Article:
Fall 1997


Volume 16, Issue 3

Learning How To Be Weak


Garnett Slatton glanced out the window of his car as it sped across the Delaware Memorial Bridge. A huge gasoline tank truck had just pulled up beside him. How easy it would be, thought Garnett, to collide with the truck, ending the misery that was his life.

But he obviously didn't, electing instead to go home, close his bedroom door, and weep. The Lord had finally gotten his attention. Only two years before, in 1988, things had been perfect. He had been asked to run a small venture capitalized mortgage bank in Boston which was floundering. During his tenure as CEO it had multiplied its worth twenty-five times and had become one of the fastest growing companies in the country

Although he was very successful and making a lot of money, his personal life was a wreck. For a time after he moved to Boston to run the company, he commuted from Washington, D.C., where his wife, Michelle, and two children continued to live. With only weekends to give his family, his relationship with his children declined seriously from neglect, as did his marriage.

"In my own mind I was President and CEO of a very successful company," remembers Garnett. "But my personal life was falling apart. I was very self-centered; I essentially told Michelle she needed to be exactly what I wanted her to be or I'd get a new wife."

Ironically, during this time he and Michelle began teaching a two-and-half-year old Sunday school class at the church they were attending in Washington. As they taught the lessons each week, Garnett realized they were more for his benefit than the children's. Slowly, he began to feel God working in his heart, melting especially the coldness he had toward his wife and children.

In 1990, the beautiful dream turned into a nightmare. His associates with the bank had been dishonest with him and others, and suddenly Garnett found himself in the midst of a very messy situation. Garnett lost everything, and had to sever his ties with the bank in order to keep his reputation intact. With no job or income, Garnett abruptly had no authority or power. Then he looked around and saw with new eyes the damage he had done to his wife and children.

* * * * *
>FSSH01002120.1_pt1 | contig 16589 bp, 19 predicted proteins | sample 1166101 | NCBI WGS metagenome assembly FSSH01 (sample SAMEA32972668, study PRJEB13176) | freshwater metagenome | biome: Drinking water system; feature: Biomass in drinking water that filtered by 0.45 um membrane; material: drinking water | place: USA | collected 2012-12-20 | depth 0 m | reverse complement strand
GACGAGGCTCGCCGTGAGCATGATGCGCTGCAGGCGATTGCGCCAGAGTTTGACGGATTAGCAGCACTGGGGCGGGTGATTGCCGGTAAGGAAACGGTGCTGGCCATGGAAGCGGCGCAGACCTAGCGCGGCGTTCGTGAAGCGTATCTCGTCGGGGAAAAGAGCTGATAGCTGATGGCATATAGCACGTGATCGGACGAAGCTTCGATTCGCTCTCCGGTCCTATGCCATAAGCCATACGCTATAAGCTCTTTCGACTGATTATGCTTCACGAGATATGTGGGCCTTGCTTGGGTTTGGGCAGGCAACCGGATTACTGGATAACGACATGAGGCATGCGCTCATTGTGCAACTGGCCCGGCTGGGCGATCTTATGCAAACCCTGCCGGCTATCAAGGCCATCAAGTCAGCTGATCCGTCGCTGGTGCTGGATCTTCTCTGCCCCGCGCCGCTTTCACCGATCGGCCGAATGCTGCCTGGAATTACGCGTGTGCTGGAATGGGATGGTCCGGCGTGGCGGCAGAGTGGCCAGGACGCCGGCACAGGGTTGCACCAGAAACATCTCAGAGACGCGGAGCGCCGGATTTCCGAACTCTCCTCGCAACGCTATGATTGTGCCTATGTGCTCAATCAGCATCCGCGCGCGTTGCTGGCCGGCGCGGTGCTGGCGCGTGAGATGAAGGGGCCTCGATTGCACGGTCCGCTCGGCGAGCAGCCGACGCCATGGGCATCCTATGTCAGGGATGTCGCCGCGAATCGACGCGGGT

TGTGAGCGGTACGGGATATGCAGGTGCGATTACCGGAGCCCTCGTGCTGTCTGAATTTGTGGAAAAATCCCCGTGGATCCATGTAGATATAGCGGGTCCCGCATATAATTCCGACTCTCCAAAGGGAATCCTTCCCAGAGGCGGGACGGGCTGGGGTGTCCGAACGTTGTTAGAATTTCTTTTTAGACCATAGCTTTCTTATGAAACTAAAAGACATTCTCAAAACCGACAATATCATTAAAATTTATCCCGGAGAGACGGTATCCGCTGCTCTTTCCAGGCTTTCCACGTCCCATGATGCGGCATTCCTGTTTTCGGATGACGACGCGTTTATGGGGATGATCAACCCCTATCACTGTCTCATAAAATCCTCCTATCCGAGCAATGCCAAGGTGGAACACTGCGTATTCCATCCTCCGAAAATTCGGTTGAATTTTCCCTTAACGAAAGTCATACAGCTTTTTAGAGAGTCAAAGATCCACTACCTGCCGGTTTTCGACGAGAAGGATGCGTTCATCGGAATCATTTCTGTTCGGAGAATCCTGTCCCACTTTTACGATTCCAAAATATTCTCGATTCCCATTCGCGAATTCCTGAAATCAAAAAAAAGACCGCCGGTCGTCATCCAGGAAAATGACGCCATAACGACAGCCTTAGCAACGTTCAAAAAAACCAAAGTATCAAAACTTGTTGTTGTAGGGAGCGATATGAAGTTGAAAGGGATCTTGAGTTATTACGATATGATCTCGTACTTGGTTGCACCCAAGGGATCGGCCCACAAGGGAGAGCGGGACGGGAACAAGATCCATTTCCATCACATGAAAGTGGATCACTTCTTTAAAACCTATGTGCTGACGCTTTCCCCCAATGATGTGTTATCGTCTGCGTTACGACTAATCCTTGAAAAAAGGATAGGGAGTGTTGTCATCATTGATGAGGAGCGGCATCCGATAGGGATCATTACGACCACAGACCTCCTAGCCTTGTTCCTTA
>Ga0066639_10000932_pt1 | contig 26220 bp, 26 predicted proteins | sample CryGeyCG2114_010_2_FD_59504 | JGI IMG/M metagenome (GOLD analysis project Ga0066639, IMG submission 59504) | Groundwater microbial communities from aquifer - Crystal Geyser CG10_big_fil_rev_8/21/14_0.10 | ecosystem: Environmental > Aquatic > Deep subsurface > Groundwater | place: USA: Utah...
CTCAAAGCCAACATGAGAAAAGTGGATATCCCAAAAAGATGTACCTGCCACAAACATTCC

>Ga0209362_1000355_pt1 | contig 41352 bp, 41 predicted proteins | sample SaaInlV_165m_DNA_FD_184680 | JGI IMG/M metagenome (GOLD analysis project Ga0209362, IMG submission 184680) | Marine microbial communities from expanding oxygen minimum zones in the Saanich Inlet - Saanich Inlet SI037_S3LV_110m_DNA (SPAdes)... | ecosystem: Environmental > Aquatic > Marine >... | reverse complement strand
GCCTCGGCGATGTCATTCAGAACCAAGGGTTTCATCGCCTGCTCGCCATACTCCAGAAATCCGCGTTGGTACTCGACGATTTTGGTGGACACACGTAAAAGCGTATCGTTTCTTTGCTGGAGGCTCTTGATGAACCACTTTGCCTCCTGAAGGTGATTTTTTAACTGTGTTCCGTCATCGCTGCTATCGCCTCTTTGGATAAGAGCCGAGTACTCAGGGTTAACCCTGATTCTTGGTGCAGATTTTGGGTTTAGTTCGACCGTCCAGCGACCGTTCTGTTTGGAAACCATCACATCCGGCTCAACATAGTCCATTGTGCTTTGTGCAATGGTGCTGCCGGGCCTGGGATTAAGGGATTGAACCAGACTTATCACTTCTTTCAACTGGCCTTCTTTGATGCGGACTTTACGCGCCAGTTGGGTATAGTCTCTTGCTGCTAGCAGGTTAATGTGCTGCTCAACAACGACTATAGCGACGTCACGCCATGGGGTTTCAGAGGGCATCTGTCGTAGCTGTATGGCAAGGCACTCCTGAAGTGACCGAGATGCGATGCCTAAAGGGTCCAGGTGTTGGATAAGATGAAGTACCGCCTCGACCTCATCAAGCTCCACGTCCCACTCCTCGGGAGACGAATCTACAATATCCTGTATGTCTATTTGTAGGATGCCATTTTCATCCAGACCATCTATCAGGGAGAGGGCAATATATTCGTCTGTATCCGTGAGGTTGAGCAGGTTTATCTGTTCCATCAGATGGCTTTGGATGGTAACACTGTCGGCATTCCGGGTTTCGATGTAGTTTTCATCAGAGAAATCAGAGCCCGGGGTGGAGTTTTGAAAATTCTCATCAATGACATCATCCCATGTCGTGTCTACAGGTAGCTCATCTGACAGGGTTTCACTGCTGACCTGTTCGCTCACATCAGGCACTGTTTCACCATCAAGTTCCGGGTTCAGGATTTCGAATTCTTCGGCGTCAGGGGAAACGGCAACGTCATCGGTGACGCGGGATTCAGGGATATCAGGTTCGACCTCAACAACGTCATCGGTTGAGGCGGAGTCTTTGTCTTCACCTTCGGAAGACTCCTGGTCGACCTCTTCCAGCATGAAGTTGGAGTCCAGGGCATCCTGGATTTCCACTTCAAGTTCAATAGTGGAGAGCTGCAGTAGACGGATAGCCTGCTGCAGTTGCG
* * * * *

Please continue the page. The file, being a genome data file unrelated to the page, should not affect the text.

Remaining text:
"It was the most despairing moment of my life," he recalls. "I spent about a week up in Boston while all of this was playing out, and the only thing that kept me going was a Bible someone had given me. I just kept reading it."

SUCCESS FROM THE START

That night in his bedroom Garnett thought back over his life, letting each scene etch itself into his mind. He had grown up in the suburbs of Tampa, Florida, and lost his father when he was only ten years old. Although the loss was hard for the entire family, it was especially bad for Garnett, who was very close to him. His mother had just left work to stay home with her children; his father's death put her right back into the work force to support the family

What had his life been all about? He had been a class leader - valedictorian and president of everything. Piling up honors and achievements had always been very important to him. Although baptized at age thirteen, when he entered Duke in 1973 he didn’t attend worship, and it was 1985 before he saw the inside of a church again. He graduated magna cum laude from Duke and was then accepted to Harvard Business School, which required him to work for two years before entering. He spent those two years marketing software for a computer system he had invented while at Duke.

In 1979 he and Michelle married, two weeks before his entrance into business school. Almost from the start, thought Garnett ruefully, he had not made his marriage a top priority. Studying day and night while in school, he and Michelle barely saw one another. After graduation the situation didn't improve; he took a management consulting job in Boston which required him to travel three or four days a week.